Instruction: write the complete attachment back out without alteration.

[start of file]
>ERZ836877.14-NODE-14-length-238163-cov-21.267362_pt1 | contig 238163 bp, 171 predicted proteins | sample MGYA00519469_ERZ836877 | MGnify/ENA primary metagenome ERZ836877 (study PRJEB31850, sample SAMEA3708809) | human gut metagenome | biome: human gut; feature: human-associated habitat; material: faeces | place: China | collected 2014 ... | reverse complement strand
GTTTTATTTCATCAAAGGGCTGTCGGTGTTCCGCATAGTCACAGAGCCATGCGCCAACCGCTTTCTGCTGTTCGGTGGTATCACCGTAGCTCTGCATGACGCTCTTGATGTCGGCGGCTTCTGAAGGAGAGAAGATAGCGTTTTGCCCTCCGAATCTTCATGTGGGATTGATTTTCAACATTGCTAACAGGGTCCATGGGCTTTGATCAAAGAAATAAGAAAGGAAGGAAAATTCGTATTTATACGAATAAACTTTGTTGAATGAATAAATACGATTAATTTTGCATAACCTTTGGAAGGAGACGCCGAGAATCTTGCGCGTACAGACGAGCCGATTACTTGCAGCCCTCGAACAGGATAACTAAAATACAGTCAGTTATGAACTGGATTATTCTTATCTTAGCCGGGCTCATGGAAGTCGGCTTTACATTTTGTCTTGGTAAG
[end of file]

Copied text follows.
>ERZ836877.14-NODE-14-length-238163-cov-21.267362_pt1 | contig 238163 bp, 171 predicted proteins | sample MGYA00519469_ERZ836877 | MGnify/ENA primary metagenome ERZ836877 (study PRJEB31850, sample SAMEA3708809) | human gut metagenome | biome: human gut; feature: human-associated habitat; material: faeces | place: China | collected 2014 ... | reverse complement strand
GTTTTATTTCATCAAAGGGCTGTCGGTGTTCCGCATAGTCACAGAGCCATGCGCCAACCGCTTTCTGCTGTTCGGTGGTATCACCGTAGCTCTGCATGACGCTCTTGATGTCGGCGGCTTCTGAAGGAGAGAAGATAGCGTTTTGCCCTCCGAATCTTCATGTGGGATTGATTTTCAACATTGCTAACAGGGTCCATGGGCTTTGATCAAAGAAATAAGAAAGGAAGGAAAATTCGTATTTATACGAATAAACTTTGTTGAATGAATAAATACGATTAATTTTGCATAACCTTTGGAAGGAGACGCCGAGAATCTTGCGCGTACAGACGAGCCGATTACTTGCAGCCCTCGAACAGGATAACTAAAATACAGTCAGTTATGAACTGGATTATTCTTATCTTAGCCGGGCTCATGGAAGTCGGCTTTACATTTTGTCTTGGTAAG